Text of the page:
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I'm trying to make a vector that holds pointers to each of the first strings in a vector of vector of strings. I'm going to be passing first_words_in_subvecs to the \bin\sort program to sort/print them. I figured it's a waste of cpu time/space to make a new vector of actual strings, since I'm just going to be passing them anyway. Am I right in thinking it will be faster to just make pointers to the strings I want to send? And why doesn't this code work? I don't get any warnings or errors, but it seg faults when I run it.

int print_sorted_subvectors(vector< vector<string> > &sorted_subsets_vec)
    vector<string*>  first_words_in_subvecs;

    for(int i = 0; i < sorted_subsets_vec.size(); i++)
        first_words_in_subvecs[i] = &sorted_subsets_vec[i][0];
share|improve this question
You are aware of std::sort(), right? – Greg Hewgill Feb 13 '12 at 3:52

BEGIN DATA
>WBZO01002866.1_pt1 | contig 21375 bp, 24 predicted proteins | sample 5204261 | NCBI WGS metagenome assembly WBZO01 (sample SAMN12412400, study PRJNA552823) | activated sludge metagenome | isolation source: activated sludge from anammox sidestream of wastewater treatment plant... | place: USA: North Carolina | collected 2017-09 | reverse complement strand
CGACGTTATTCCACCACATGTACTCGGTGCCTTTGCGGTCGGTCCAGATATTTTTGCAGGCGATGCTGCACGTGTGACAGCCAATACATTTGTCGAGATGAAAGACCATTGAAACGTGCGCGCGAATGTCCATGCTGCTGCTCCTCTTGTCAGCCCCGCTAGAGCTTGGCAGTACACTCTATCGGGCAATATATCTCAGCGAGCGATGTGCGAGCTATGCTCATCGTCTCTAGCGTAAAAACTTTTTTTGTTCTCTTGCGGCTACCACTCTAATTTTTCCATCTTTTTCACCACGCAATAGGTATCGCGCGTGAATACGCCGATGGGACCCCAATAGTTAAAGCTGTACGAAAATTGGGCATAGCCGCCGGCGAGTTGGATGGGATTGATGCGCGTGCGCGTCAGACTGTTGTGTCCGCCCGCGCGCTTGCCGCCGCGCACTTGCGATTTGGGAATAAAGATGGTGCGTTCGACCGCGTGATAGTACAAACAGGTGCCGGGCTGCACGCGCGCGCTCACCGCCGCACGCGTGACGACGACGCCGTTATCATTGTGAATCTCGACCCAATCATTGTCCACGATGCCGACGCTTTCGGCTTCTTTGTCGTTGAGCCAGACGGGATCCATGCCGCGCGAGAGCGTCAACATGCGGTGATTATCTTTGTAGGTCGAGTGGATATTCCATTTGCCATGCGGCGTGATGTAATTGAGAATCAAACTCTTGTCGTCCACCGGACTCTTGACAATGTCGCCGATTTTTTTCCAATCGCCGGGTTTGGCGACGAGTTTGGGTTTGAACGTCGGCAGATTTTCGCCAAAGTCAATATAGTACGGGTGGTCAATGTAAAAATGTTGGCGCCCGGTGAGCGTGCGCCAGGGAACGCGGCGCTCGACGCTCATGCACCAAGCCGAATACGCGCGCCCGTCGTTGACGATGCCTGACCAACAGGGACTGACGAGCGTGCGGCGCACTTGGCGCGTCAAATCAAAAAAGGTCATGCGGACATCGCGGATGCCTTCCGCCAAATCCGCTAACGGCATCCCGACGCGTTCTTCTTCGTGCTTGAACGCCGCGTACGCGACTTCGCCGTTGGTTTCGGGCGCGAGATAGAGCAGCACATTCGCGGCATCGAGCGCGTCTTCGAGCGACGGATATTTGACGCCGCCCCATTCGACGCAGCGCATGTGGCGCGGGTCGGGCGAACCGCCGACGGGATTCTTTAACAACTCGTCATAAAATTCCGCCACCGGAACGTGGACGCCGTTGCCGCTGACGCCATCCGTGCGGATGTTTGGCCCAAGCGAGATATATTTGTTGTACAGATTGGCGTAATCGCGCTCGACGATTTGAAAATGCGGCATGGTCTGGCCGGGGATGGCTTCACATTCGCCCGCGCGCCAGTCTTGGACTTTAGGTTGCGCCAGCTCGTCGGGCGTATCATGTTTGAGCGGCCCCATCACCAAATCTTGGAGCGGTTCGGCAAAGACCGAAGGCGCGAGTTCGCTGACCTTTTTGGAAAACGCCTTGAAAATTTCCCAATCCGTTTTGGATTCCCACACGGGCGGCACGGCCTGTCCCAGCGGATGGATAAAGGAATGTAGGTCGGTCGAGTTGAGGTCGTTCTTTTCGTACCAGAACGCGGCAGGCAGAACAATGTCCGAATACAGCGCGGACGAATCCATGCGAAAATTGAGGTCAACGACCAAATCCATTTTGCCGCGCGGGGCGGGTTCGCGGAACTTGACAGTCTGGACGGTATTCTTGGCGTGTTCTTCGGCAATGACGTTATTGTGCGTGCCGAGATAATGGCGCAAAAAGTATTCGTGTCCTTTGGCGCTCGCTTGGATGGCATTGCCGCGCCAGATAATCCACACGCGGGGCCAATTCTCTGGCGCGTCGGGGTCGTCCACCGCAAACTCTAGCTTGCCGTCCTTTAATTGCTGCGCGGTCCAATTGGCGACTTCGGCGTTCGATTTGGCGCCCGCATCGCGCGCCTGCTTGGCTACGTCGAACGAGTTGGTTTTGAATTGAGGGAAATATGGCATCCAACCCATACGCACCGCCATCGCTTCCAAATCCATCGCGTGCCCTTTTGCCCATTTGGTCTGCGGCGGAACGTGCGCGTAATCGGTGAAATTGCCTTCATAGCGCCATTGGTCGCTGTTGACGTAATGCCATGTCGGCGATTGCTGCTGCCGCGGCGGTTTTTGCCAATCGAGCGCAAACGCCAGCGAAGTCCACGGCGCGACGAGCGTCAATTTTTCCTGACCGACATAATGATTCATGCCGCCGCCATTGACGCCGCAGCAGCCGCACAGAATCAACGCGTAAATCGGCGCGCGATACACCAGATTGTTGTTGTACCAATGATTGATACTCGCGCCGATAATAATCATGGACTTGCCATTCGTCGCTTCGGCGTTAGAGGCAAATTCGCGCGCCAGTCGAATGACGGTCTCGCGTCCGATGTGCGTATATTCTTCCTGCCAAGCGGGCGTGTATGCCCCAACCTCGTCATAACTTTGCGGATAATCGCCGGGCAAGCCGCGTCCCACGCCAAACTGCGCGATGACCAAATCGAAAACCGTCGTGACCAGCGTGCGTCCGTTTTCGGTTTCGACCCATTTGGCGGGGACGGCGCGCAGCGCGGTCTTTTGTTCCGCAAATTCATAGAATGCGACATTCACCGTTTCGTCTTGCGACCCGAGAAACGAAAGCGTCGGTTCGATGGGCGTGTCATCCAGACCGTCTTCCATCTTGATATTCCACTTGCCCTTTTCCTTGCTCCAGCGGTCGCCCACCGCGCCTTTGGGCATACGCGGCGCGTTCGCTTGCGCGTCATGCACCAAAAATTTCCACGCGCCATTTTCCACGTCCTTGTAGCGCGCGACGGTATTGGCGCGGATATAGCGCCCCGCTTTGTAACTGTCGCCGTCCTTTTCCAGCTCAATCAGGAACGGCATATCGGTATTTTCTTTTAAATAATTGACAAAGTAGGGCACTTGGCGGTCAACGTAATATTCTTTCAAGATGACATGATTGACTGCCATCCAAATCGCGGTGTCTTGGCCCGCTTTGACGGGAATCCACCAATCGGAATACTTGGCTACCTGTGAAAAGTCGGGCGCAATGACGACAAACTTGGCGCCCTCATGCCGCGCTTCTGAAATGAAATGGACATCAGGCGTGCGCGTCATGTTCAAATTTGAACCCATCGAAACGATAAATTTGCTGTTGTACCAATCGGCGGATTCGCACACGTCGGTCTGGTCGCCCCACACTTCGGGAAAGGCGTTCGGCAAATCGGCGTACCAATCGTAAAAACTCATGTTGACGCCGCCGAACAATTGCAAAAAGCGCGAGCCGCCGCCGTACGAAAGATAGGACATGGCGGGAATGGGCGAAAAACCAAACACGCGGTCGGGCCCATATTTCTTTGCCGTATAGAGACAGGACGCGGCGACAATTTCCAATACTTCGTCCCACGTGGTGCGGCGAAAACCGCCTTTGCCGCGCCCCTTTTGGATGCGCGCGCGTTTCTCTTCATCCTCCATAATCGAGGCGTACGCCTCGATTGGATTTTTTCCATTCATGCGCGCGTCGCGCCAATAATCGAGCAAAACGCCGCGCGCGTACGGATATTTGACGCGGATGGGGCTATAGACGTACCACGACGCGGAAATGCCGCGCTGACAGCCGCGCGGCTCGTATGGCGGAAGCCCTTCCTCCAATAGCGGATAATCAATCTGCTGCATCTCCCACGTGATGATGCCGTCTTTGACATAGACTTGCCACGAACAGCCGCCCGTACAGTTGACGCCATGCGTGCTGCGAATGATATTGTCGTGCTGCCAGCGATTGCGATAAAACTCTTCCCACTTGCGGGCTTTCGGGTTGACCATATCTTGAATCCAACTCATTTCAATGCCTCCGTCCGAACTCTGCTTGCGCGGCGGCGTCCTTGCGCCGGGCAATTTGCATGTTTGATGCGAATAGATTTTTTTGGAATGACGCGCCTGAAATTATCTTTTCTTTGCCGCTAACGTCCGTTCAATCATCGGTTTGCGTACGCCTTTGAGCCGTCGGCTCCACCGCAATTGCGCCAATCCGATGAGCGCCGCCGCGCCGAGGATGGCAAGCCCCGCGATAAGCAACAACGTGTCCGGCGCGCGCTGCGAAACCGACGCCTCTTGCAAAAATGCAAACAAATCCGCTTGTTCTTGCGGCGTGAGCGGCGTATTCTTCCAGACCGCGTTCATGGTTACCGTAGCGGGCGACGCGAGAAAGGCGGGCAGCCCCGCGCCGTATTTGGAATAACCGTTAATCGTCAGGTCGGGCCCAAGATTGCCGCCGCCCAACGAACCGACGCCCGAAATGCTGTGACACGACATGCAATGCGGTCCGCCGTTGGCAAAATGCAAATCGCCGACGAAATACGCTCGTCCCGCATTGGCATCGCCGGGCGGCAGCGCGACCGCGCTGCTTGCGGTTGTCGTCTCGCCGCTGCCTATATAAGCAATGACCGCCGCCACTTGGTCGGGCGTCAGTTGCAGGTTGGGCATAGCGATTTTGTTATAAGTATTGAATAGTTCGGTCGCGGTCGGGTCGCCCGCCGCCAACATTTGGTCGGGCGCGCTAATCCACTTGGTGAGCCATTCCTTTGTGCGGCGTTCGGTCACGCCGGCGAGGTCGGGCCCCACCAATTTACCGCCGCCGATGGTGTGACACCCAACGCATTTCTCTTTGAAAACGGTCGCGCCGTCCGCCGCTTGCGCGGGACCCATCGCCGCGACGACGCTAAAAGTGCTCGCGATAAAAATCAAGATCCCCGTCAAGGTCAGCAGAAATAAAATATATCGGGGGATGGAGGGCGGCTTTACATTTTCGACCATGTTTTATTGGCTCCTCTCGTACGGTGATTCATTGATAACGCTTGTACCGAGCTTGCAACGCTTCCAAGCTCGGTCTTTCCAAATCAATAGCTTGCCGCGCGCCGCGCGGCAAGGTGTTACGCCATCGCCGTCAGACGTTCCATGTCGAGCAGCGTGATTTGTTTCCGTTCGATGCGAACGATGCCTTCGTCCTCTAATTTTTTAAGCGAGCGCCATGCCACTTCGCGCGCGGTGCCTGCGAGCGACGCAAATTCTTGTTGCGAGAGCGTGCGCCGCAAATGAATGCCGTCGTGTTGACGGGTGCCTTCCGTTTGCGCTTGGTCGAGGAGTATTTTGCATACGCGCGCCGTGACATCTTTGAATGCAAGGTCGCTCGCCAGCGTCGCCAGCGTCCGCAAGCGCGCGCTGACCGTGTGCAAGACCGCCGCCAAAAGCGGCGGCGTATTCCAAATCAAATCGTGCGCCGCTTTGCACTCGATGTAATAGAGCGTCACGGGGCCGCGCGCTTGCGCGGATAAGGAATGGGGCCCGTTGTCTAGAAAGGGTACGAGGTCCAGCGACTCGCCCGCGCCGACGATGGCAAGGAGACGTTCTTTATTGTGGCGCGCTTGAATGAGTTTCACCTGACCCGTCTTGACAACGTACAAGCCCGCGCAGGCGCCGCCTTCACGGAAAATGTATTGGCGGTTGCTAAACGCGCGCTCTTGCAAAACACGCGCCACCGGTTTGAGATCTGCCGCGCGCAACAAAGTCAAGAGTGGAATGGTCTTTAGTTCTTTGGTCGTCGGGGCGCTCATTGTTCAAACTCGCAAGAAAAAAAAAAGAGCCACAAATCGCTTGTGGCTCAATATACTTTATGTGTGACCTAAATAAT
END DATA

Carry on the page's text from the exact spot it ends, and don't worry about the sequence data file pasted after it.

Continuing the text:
well i am now! that'll be easier...we were using the fork and bin\sort for another part of the assignment so I was going to use it again, but that'll be a lot easier...stupid then I guess I will have to copy instead of point to. But how would this be done? I'm still curious. – Marty Feb 13 '12 at 3:57
up vote 1 down vote accepted

There's probably no need to store pointers to strings in a vector. The std::string class is pretty efficient, using techniques such as copy-on-write to avoid unnecessary copies of actual string data. You'll probably have no efficiency problem if first_words_in_subvecs is a regular vector<string> (and your code will be easier to understand and more reliable, too).

It's hard to say why your current code is segfaulting. Are you certain that every sub-vector of sorted_subsets_vec is nonempty?

share|improve this answer
that could be it. is there a similar function that will go thru a vector and tell you which element is smallest? I guess I really don't need to actually sort it. just need to find the smallest element. min_element works? – Marty Feb 13 '12 at 4:07
@FrederickCraine: Yup, std::min_element would do what you want. This returns an iterator, so check against .end() to see whether there were any elements at all (or check for .empty() first). – Greg Hewgill Feb 13 '12 at 4:34

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